The last two days The water was High in the Sandusky river so I took my 16’ prospector out solo for the whitewater experience(really brown here in ohio). Sunday everything went well beautiful day no problems. Monday I decided it was so nice I’d do it again and cut out of work a little early. The problem started with the wind, I was skirting a ledge at the top of a long wave train when a strong gust blasted my canoe sideways smashing into a rock I braced and made the turns but ended up at a bad angle for the lead wave of the train and took on a lot of water. At the end of the train I relaxed and sat back and all the water came to the back of the canoe and just rolled over and filled up. The water was rough still but I grabbed the line on the cane and swam to shore. What I was wondering is at the time I was swimming my main concern was what happens if I lose this canoe. Has anyone lost a canoe in this type of situation and what do you do then, swim to catch it or walk down the shore. It was fast water to the next rapids a hundred yards downstream and then the water got flat and slow.
most dumps will take a canoe
but they charge a fee
It sounds like your trim was very out of whack. That’s why the wind spun you. If you’re going to sit in the turn-around bow, you still need to add some weight to the bow. Water or dry bags with gear are best.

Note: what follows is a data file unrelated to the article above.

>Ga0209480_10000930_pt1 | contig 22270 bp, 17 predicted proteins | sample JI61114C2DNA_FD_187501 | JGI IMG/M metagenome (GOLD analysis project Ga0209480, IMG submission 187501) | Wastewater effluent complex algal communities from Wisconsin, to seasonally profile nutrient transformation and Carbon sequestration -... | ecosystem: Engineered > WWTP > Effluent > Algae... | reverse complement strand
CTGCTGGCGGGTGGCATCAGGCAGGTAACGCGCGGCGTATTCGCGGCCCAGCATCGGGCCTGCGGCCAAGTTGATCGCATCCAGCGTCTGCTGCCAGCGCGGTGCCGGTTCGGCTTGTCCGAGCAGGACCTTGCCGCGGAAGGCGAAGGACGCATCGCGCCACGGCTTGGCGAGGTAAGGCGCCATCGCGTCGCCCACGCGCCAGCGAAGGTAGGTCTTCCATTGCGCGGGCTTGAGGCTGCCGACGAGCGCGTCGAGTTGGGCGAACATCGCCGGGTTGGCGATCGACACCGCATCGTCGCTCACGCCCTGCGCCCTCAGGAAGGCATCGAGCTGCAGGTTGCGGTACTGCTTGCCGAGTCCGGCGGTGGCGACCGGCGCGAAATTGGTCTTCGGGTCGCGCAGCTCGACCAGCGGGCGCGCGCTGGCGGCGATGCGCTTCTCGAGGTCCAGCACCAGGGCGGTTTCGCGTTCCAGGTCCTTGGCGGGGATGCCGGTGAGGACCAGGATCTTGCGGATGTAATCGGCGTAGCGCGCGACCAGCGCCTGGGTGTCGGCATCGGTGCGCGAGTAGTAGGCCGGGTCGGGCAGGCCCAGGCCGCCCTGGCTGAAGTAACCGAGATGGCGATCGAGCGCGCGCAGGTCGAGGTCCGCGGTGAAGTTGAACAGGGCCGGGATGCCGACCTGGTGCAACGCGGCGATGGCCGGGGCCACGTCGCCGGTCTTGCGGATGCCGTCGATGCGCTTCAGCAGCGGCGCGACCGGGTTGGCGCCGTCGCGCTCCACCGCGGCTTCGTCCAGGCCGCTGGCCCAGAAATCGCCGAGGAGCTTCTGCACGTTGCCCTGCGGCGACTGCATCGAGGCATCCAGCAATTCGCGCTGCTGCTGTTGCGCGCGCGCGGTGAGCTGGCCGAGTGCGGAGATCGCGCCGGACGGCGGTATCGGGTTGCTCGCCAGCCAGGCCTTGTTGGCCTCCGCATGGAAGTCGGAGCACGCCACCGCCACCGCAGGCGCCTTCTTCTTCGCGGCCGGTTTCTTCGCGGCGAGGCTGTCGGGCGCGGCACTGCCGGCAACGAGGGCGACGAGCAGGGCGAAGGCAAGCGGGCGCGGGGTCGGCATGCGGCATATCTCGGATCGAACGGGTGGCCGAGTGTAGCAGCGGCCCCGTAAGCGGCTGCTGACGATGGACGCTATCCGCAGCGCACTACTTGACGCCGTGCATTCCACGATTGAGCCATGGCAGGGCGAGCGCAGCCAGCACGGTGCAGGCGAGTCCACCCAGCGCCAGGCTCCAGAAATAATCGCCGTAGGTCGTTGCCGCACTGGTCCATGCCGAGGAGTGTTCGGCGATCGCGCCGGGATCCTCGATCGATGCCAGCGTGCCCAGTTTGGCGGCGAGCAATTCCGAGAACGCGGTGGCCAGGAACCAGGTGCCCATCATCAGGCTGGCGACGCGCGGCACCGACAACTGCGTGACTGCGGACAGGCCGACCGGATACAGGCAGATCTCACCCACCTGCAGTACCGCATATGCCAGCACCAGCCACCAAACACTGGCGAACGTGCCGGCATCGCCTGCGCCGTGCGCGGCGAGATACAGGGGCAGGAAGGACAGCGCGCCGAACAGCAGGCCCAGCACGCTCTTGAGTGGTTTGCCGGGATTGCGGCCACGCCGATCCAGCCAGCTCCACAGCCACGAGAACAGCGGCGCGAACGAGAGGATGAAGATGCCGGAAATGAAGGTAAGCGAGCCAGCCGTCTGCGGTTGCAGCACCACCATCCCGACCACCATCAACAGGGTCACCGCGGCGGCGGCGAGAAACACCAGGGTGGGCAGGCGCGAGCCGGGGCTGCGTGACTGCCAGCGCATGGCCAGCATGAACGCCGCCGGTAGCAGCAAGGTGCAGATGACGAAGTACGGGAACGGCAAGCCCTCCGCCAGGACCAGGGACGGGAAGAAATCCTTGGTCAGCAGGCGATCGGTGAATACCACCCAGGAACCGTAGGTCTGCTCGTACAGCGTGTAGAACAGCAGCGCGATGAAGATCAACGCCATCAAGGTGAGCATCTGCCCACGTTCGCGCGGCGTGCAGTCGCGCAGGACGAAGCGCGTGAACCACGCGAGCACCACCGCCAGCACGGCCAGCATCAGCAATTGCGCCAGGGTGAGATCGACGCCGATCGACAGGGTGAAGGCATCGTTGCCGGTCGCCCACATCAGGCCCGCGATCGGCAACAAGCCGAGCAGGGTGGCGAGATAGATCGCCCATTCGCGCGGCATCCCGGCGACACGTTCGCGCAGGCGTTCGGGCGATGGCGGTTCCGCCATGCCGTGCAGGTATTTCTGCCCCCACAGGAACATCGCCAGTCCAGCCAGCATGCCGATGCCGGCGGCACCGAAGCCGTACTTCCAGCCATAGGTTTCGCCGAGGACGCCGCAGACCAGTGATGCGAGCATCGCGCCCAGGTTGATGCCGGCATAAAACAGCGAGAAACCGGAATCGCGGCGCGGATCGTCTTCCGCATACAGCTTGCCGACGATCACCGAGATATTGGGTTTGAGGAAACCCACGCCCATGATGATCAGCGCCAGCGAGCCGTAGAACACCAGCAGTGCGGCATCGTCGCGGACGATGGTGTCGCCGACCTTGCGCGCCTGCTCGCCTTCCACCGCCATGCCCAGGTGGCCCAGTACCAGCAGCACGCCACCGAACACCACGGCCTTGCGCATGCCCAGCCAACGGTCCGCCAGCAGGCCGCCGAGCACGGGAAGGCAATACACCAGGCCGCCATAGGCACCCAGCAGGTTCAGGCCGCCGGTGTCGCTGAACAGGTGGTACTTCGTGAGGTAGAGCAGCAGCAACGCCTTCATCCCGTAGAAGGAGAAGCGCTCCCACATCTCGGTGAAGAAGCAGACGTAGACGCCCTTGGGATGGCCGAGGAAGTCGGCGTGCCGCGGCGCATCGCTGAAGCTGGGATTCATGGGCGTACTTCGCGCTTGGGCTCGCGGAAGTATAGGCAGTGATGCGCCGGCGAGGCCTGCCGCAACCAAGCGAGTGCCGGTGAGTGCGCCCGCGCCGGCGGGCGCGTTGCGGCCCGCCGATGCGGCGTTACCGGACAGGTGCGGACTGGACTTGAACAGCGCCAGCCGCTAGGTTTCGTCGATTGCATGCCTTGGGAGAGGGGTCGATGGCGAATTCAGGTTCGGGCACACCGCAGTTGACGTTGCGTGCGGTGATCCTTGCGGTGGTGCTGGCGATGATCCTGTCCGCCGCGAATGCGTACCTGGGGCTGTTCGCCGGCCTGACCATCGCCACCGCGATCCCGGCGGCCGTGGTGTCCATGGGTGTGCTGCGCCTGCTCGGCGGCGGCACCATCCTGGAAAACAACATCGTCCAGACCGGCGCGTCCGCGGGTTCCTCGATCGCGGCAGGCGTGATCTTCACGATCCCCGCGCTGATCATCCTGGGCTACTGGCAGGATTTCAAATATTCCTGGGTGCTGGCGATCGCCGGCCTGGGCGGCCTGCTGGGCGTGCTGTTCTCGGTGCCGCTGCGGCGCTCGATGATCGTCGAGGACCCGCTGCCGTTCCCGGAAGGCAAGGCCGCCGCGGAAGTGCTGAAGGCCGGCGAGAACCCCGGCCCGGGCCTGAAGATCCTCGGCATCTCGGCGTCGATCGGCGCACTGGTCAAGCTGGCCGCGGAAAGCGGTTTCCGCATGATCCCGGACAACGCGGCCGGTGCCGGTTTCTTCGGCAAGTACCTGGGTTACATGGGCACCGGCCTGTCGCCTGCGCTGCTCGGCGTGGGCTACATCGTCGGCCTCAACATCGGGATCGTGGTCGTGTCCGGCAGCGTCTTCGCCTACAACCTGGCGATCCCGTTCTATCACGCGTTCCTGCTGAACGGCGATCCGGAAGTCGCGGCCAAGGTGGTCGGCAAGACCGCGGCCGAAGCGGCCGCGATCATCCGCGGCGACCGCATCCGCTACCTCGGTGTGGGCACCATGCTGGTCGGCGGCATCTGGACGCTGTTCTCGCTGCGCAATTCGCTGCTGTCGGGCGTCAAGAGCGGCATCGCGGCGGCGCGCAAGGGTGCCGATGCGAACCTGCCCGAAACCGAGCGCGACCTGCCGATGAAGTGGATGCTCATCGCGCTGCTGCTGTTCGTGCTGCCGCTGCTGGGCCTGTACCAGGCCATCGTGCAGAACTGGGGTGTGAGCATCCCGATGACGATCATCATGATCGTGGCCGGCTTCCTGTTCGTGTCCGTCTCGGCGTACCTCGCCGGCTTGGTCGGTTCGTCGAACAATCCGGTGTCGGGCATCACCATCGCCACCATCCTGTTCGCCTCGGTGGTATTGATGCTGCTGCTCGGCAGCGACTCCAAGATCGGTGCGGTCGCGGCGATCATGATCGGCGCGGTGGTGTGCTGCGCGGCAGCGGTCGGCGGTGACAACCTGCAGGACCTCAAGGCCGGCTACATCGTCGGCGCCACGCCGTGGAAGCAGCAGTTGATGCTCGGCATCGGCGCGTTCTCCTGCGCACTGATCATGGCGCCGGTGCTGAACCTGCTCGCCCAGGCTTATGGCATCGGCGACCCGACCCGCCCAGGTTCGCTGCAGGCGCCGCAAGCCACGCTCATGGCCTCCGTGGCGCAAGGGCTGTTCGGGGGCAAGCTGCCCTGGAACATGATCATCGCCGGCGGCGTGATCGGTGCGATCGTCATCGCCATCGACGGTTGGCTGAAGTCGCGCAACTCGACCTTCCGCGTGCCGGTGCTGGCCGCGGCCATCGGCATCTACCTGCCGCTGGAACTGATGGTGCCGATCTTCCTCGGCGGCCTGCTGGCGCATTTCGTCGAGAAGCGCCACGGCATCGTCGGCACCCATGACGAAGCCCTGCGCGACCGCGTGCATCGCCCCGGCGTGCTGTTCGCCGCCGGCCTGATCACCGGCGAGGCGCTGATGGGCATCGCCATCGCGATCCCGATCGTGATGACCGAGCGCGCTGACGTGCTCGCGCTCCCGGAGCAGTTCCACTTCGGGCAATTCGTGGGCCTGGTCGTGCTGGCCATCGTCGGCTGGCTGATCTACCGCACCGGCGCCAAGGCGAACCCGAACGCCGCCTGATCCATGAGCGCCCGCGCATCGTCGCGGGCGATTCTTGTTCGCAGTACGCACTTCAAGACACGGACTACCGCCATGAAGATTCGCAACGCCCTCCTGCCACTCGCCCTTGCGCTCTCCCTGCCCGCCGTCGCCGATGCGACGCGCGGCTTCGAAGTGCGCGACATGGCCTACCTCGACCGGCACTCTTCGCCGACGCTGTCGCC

Swimming is a skill just like other aspects of paddling. If you swim enough, you’ll develop the reflex to keep your paddle tight and keep hold of your boat as you are coming out of it. Always stay behind the boat to avoid getting pinned between it and an obstruction. Easy-to-access painters can be key to boat recovery. They can also be dangerous tangle hazzards. So, with a swim, you’ve got to decide if you need them for boat recovery or can you just leave them stowed and swim the boat into an eddie. Don’t put your feet down in a current, ever.
You are using supplemental flotation, right? That’s one of those lessons you can learn the hard way, or just take others’ words for it.
There are many other points to be made, I’m sure others will chime in. Swimming is a fun subject.
no hard and fast rule…
Which is better? Swimming to your boat or chasing it down shore?
Whatever is the quickest and safest way to your boat. Then consider, did your boat wash to someplace your body does not want to be? There is no one answer. Sometimes the shoreline may cooperate nicely and allow you to chase down your rig much quicker. No way anyone can swim faster than running down a good shoreline. Sometimes, no way you can get out of the river.
Safety first, then figure out how you can do it quickest.
so you catch a loaded boat…
now what? If it's got no airbags and it's up to gunwales with water, in moving current(after a point), there's not much if anything you can do. Take care of yourself first, get safe, then figure out the canoe. My poling/tripping boats have a much longer painter than the WW boats. Reason why is if I flip a playboat, I can push it back upright, and the airbags make for a light load to push. This is impossible with the trippers, so I have about a 20' painter (too long I know but I like it) which allows me to stay away from the canoe and freely swim to a rock or the shore. Once I'm planted I can pull the canoe to me and start recovery ops..